Slide from Label Networks’ Urban Youth Culture Lifestyle Report 2009
It’s a curious thing, but often we tend to focus on youth culture movements, stories, data, from places other than in our home town of Los Angeles, almost like we’re forgetting that this too is a hub of new ideas, and a destination for those seeking inspiration outside of the norm of SoCal beaches and celeb citings. In our most direct ‘hood, which is downtown Los Angeles, we’re in the thick of a cultural revival on many fronts. Boutiques such as SkinGraft and Elmer Ave are in the area, representing neo-Victorian, leather and deconstructed rock styles, respectively, as well as Mouvement, the former Comme des Garcons pop-up, and the famous Blends limited-edition sneaker boutique in front of the notorious skate video hotspot the “4th Street Gap.” Just a block over, Jack White and The Dead Weather are taking over the Regent Theater with Third Man Records and a freebie noon concert August 26th. And later this week is the stopover of the global touring subculture of the Bicycle Film Festival (BFF), which given the growing number of cyclists, and fixed gear bike riders, a.k.a. “fixies” is sure to attract even more fans.
In commemoration of the fact that the BFF (which is our BFF) is in town, we decided to take another look at the growing movement of urban cyclists and its corresponding lifestyle including not only fixed gear but fashion and accessories.
The movement towards caring about your ride has been evolving over the last decade, and especially become more interesting as subcultures such as the fixed gear cycling movement has taken off among urban hipsters in major cities in the last 4 years. As we’ve written about before, more people are taking to the streets, reclaiming their roads, and riding on bikes and other modes of transportation that are slightly different and more personal than hopping in your average car. Sure gas prices were one of the main instigators but whether they’re high or low, as the economy sours and the environment erodes, riding fixed gear bikes or bikes in general has taken on new meaning to a group of self-professed “beautiful losers” to borrow an expression from artist-director Aaron Rose and become a lifestyle. The Cult of Transportation as we call it has tapped into such DIY aesthetics that there’s a growing passion for the old-school for all things that have to do with riding bikes -especially in relatively dangerous locations like urban city streets.
What’s interesting when you think about the growing passion for urban cycling is that the most passionate transportation fans love the details and the art of utilitarian. From fixed gear bikes that are paired down bicycles with one gear and usually no brakes, EBay-found cruisers, each act as symbols of a lifestyle: the culture of action and using transportation as that message. Skateboarding is also a part of this groove, especially among urban dwellers who look at the urban detritus of their surroundings as potential places to hit-up with various tricks. We cyclists and skaters tend to look at traffic in a new way -as obstacles to be carved around, threaded through, to meet one’s destination.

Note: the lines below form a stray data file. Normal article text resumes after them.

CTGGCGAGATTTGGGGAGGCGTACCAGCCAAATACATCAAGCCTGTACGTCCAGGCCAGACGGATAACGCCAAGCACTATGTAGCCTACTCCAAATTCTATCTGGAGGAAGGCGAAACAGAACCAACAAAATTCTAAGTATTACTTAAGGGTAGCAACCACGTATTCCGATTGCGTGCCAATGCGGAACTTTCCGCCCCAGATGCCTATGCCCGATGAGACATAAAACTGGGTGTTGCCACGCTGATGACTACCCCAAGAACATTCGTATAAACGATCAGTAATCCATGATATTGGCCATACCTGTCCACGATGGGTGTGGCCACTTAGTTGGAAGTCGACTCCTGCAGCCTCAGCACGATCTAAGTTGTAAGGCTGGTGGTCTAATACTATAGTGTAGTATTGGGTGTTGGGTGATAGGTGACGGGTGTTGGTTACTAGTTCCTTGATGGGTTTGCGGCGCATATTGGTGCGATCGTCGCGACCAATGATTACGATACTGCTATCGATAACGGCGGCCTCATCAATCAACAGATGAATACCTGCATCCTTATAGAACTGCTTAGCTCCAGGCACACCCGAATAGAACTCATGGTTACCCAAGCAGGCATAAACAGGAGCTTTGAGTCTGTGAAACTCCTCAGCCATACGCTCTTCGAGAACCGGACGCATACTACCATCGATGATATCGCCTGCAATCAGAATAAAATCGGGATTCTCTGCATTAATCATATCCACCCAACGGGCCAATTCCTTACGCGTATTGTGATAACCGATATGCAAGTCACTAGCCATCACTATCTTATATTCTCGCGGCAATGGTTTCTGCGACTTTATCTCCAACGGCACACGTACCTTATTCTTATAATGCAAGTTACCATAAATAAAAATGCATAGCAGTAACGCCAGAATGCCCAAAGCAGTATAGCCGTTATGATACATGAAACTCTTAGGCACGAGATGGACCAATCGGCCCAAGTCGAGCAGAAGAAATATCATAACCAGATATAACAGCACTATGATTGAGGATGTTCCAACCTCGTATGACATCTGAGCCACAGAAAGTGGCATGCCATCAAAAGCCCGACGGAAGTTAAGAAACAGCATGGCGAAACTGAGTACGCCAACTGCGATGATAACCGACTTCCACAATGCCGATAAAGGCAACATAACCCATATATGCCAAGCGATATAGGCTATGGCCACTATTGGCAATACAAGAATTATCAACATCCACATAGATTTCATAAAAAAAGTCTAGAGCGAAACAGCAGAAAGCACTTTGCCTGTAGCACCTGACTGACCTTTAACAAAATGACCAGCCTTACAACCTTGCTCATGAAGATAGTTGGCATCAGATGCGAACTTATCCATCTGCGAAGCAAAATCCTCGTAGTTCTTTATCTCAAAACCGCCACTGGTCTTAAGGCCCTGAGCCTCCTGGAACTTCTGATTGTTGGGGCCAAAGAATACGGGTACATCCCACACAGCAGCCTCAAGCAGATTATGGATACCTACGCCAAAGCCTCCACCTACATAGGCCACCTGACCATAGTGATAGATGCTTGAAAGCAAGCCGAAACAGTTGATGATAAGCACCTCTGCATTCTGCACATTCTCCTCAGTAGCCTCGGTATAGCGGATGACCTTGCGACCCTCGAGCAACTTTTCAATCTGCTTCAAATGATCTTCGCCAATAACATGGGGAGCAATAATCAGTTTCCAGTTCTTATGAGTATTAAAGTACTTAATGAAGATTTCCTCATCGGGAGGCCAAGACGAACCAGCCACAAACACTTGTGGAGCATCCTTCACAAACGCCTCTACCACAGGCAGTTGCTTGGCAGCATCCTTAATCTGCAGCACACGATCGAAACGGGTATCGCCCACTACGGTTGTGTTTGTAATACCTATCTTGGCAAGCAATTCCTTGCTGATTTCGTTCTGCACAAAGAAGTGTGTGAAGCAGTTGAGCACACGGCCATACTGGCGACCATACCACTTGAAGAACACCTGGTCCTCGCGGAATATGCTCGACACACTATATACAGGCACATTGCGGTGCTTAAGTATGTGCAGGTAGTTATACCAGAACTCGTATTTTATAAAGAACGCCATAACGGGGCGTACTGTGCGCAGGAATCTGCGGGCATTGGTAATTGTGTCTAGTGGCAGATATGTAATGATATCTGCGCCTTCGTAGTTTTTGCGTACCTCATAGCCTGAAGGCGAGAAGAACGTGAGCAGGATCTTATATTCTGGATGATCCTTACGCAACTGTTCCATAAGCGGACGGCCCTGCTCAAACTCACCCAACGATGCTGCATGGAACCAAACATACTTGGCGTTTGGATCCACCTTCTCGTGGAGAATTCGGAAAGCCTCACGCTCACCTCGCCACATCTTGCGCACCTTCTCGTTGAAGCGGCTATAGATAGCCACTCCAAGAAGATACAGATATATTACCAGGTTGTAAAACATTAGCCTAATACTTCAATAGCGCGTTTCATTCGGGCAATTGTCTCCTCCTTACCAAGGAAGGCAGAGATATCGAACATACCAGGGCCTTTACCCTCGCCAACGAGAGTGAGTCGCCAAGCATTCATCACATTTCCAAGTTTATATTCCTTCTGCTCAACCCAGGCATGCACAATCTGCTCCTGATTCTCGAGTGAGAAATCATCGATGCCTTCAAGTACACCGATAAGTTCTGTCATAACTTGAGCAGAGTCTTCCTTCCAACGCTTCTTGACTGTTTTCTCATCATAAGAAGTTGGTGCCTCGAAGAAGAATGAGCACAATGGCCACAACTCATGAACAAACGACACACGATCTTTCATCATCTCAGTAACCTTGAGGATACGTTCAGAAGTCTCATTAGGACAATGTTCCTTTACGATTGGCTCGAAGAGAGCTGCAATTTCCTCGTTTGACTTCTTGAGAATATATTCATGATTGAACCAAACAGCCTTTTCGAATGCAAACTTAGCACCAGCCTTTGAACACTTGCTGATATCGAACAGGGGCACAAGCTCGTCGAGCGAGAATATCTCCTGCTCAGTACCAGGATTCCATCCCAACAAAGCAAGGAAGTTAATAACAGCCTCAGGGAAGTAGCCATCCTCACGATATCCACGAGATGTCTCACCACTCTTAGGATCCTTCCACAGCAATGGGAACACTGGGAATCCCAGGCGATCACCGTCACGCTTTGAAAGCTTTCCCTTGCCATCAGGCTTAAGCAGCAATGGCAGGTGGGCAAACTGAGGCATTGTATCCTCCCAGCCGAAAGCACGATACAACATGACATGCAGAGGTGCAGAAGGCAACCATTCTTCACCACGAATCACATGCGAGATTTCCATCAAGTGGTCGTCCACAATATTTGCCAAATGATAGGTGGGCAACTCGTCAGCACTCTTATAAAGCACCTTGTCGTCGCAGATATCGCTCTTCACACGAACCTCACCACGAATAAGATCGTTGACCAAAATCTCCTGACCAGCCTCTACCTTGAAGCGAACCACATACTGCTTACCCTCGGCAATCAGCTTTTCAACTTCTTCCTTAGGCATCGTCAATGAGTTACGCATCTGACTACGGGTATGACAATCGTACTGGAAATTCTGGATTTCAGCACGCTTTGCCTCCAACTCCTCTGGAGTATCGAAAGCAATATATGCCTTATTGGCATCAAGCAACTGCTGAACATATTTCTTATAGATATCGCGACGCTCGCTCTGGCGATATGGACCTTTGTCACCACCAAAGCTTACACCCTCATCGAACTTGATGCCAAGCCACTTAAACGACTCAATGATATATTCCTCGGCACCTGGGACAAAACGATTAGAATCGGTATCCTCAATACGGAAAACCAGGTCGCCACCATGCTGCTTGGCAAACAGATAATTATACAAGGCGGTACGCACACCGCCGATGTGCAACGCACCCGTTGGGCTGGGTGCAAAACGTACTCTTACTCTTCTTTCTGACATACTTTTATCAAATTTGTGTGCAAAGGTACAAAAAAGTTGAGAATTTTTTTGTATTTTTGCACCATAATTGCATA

As any strong movement grows, so too does a new industry, including of course the proliferation of bike shops, especially in downtown Los Angeles. That is one industry that has not taken a hit. Events such as Midnight Rides in various cities, art shows showcasing the creative energy of the art of movement, and self-made videos and documentaries such the ever-popular Bicycle Film Festival all represent this. You see this also in the rise of websites and blogs featuring styles, bikes, and cycle chatter such as urbancyclechic.com and Copenhagencyclechic.com.
Many brands see the potential within this subculture and are getting into the scene, such as Adidas and the launch of their Zeitfrei cycling-inspired shoes and collaboration with Bianchi. Lance Armstrongs’ collaboration with Nike’s “Stages” art show tour to benefit the Lance Armstrong’s Livestrong Foundation also represents various new collaborations. New York pop artist Kenny Scharf and street artist Shepard Fairey were brought on board to custom design two of the Tour de- France winner’s bikes by Trek (curated by Supertouch).
New Era’s launch of their 506 empire style short-brimmed cycle caps is clearly a nod to the urban cycle movement, and fresh brands such as Outlier created by futuristic garment designer Abe Burmeister have turned tailored cycle gear for men, a cross between performance clothing, fashionable menswear, and heritage blends, into a new sports style cult of its own..
Overall, the growing cult of transportation is a message about a way of life -about seeing the joy of the ride as part of getting from point A to point B and recreating the experience of the journey as the goal instead of the destination. And all done in one’s own personal sense of cycle style.